i. Integrated water resource management (IWRM) and basin-wide planning, monitoring and research are approaches that should be harnessed as far as possible. Some aspects important to emphasise in the project are research and hydrometeorological monitoring including water quality monitoring.
ii. In Yemen, there is often a weak overlap between public and private water management. Conflict analysis and mediation will be different for private, primarily groundwater, and public, primarily spate irrigation, sources and infrastructure. This can lead to different types of water-related conflict issues, and different mechanisms for conflict resolution and mitigation depending on the source of water, and it is important to consider this in planning and implementation.
iii. Existing water resources in Yemen cannot meet rising demand equitably and, likely, peaceably. Therefore, the search for alternative or ‘new’ water sources is important. Developing alternative water should be part of IWRM (3.i).
4. How to better enhance women's contribution to WUAs and water-related conflict resolution.
i. Forming water user groups with a larger proportion of female membership and leadership is an important task in this project, and consideration of how to best raise awareness of the positive outcomes of this adjustment should be emphasised sensitively by project staff and partners who are also well briefed on the topic.
ii. Women could be valuable project “insiders”, peer facilitators or social mobilisation leaders (see recommendation 2.iii).
iii. Water monitoring could be a task that female and young members of WUAs could be trained to undertake (see recommendation 3.i).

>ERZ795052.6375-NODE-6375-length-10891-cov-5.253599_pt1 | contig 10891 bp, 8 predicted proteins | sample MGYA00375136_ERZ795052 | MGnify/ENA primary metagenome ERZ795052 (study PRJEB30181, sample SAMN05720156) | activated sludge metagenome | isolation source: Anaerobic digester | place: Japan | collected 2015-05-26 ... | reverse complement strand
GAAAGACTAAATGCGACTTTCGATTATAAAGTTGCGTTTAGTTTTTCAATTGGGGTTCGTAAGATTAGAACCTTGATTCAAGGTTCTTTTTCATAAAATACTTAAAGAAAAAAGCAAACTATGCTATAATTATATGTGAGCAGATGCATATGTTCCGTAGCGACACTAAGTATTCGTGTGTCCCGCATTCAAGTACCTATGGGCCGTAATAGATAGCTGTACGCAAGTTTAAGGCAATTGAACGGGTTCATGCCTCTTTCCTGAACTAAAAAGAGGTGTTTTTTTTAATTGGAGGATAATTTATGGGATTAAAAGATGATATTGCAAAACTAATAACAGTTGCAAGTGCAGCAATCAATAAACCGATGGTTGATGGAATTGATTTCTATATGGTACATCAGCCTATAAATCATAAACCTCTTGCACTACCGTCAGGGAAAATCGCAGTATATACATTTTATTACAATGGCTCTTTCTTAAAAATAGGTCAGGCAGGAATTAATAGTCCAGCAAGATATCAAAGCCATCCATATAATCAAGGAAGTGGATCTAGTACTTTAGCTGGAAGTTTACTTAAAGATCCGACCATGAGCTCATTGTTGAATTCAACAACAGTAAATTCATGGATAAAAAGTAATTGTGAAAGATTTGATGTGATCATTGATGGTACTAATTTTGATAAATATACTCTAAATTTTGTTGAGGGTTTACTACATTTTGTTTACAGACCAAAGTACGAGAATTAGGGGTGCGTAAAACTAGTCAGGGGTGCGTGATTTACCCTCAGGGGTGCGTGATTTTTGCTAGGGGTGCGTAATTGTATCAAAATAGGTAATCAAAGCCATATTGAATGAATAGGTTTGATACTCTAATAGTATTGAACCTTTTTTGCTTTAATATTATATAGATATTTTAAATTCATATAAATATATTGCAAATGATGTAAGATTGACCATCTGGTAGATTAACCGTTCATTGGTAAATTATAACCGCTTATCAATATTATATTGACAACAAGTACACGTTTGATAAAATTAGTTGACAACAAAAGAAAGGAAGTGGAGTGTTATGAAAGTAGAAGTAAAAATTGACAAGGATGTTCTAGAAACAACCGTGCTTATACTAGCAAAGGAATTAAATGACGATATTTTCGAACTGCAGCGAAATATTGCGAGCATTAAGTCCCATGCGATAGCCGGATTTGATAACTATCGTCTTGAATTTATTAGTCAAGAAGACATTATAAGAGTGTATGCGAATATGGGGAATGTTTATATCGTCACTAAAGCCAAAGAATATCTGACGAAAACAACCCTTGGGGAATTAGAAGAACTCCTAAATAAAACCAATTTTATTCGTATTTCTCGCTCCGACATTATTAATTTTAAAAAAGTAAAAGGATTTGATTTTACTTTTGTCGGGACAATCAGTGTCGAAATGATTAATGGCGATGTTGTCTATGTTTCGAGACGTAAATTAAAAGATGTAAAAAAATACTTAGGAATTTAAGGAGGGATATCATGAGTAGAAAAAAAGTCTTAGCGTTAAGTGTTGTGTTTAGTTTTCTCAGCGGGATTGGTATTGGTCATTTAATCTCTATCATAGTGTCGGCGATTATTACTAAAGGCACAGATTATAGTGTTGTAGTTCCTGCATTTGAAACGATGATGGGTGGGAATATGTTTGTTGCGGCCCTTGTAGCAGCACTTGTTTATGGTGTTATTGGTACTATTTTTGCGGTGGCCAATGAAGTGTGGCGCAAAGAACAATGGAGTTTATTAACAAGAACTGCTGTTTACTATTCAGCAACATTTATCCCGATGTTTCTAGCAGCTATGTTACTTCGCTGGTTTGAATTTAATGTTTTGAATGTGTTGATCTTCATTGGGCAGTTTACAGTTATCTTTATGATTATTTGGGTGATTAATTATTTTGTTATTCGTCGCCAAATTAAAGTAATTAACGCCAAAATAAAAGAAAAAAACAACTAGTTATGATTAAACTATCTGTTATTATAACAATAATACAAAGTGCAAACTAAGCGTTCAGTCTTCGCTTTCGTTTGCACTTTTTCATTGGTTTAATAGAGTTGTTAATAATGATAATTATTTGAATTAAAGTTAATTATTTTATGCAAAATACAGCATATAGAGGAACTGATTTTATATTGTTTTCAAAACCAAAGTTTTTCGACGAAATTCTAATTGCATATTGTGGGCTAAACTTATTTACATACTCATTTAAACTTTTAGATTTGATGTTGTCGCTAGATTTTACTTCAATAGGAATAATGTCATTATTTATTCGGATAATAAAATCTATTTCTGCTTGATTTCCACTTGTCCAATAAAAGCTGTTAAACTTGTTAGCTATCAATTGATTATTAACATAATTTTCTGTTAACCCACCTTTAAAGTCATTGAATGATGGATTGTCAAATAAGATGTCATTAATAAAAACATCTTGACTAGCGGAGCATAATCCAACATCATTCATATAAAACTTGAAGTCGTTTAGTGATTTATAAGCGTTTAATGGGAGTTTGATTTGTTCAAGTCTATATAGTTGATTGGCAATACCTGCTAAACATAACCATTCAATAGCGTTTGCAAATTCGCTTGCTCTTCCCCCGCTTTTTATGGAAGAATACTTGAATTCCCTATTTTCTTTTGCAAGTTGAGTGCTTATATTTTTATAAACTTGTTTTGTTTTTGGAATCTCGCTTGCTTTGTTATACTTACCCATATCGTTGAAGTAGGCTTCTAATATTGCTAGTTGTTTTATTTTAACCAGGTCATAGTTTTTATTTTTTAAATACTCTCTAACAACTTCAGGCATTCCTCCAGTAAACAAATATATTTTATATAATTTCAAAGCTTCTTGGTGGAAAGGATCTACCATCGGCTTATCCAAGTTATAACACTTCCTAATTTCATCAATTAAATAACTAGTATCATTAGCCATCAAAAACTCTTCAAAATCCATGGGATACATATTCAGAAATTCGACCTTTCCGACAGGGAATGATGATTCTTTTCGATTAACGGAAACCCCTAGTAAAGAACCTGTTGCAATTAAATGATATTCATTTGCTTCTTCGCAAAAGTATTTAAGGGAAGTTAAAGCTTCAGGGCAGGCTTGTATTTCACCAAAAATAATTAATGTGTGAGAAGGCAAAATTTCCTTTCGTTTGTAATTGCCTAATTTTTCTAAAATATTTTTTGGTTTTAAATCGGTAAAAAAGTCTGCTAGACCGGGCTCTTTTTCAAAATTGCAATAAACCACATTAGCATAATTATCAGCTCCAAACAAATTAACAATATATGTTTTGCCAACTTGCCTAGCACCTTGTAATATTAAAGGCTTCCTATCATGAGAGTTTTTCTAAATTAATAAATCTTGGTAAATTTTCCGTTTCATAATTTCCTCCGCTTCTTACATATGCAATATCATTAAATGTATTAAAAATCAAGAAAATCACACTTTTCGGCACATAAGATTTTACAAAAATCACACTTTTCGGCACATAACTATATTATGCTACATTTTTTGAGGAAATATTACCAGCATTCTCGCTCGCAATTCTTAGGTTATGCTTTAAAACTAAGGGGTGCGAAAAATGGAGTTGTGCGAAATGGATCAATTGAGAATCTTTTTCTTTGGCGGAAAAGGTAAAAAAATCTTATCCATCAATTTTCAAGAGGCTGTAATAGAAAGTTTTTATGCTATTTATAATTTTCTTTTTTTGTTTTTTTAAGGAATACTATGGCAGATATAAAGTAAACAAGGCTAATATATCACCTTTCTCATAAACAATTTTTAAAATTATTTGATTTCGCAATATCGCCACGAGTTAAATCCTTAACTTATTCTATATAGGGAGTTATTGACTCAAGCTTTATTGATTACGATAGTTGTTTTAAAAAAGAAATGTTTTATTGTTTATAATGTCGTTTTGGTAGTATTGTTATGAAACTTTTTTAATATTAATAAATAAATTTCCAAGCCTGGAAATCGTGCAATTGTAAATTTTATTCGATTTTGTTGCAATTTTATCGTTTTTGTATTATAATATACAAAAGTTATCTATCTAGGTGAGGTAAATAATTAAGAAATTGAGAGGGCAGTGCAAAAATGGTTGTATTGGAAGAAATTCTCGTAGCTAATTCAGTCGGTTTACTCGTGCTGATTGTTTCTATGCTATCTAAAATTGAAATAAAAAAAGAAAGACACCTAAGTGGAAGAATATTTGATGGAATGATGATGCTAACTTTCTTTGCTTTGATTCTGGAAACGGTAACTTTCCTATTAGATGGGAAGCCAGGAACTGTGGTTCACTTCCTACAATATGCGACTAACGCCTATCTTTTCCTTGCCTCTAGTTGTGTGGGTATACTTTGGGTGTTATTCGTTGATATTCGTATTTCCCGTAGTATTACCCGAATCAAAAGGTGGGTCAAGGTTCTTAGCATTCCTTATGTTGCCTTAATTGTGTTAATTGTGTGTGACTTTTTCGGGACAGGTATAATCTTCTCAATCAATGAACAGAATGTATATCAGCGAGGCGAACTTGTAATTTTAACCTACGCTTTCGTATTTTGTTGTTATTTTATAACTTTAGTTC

iv. Awareness raising at local level is needed to increase recognition of the fact that women can play a role in water-related conflict reduction and mitigation. Training, capacitating and resourcing local NWRA staff to take on this role may be beneficial, particularly if both male and female staff could be involved.
v. It is clear that women will be involved in Cash for Work (CfW), and providing female trainers and facilitators may be useful to ensure female CfW beneficiaries are comfortably supported.
5. How could the proposed activities take an innovative approach in empowering women to play role in resolving conflicts to achieve community-born peace and stability?
i. Female respondents identified several challenges in contributing to WUA, which should be considered:
a. Lack of awareness at community level of how women may play a role.
b. Weak awareness of women’s contributions and activities by central, regional and district institutions.
c. Absence of the state and lack of larger projects and activities in the women's sector at local levels.
d. Poverty and poor family financial situations.
e. Lack of time. Respondents reported that 60 per cent to 70 per cent of agriculture work is carried out by women in addition to their responsibilities as housekeepers, breeding livestock, taking care of their children and other household obligations.
ii. When providing training and capacity building for reactivated or new groups, it would be useful to ask female members if they wish for specific training that may be additional to or different in some aspects from that provided to the men.
iii. Outside formal groups, there may be opportunities to establish social mobilisation teams, and training them as “champions” or “insiders” for water peacebuilding. Women and girls could be trained as social mobilisers in order to contribute to water-related conflict mitigation in a formal or A discussion of physical, economic and structural water scarcity in Yemen has demonstrated that the project Resilience Programme in the Irrigation and Agricultural Sector has a strong component aimed at reducing water-related conflict and improving water management through awareness-raising and disaster preparedness at the local level.
In the conflict-affected, poverty-ridden and complex context of rural Yemen, it is not possible to guarantee that no water-related conflicts will be exacerbated by international projects. However, in implementing the Resilience Programme in the Irrigation and Agricultural Sector, an outcome of more peaceful water sharing is far more likely in all project districts.